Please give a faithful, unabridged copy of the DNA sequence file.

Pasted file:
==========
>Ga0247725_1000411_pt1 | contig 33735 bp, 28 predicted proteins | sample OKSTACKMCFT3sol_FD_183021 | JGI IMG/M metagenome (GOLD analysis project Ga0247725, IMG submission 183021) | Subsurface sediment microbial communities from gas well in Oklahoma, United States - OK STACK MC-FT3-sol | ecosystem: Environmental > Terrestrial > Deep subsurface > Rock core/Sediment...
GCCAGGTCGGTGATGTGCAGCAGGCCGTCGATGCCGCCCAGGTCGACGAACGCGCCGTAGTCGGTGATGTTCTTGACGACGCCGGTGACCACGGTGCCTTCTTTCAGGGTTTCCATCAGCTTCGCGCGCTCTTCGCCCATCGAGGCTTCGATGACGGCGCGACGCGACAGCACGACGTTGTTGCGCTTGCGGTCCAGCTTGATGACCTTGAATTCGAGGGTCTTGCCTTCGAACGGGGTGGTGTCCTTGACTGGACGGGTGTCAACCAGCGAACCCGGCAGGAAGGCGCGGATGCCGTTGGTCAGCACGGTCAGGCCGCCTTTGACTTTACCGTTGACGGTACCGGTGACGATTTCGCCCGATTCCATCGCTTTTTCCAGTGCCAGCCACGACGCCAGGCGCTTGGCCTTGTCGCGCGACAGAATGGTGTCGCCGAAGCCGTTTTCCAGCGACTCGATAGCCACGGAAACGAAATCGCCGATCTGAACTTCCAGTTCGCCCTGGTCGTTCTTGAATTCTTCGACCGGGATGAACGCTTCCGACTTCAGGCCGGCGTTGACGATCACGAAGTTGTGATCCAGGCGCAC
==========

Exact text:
>Ga0247725_1000411_pt1 | contig 33735 bp, 28 predicted proteins | sample OKSTACKMCFT3sol_FD_183021 | JGI IMG/M metagenome (GOLD analysis project Ga0247725, IMG submission 183021) | Subsurface sediment microbial communities from gas well in Oklahoma, United States - OK STACK MC-FT3-sol | ecosystem: Environmental > Terrestrial > Deep subsurface > Rock core/Sediment...
GCCAGGTCGGTGATGTGCAGCAGGCCGTCGATGCCGCCCAGGTCGACGAACGCGCCGTAGTCGGTGATGTTCTTGACGACGCCGGTGACCACGGTGCCTTCTTTCAGGGTTTCCATCAGCTTCGCGCGCTCTTCGCCCATCGAGGCTTCGATGACGGCGCGACGCGACAGCACGACGTTGTTGCGCTTGCGGTCCAGCTTGATGACCTTGAATTCGAGGGTCTTGCCTTCGAACGGGGTGGTGTCCTTGACTGGACGGGTGTCAACCAGCGAACCCGGCAGGAAGGCGCGGATGCCGTTGGTCAGCACGGTCAGGCCGCCTTTGACTTTACCGTTGACGGTACCGGTGACGATTTCGCCCGATTCCATCGCTTTTTCCAGTGCCAGCCACGACGCCAGGCGCTTGGCCTTGTCGCGCGACAGAATGGTGTCGCCGAAGCCGTTTTCCAGCGACTCGATAGCCACGGAAACGAAATCGCCGATCTGAACTTCCAGTTCGCCCTGGTCGTTCTTGAATTCTTCGACCGGGATGAACGCTTCCGACTTCAGGCCGGCGTTGACGATCACGAAGTTGTGATCCAGGCGCAC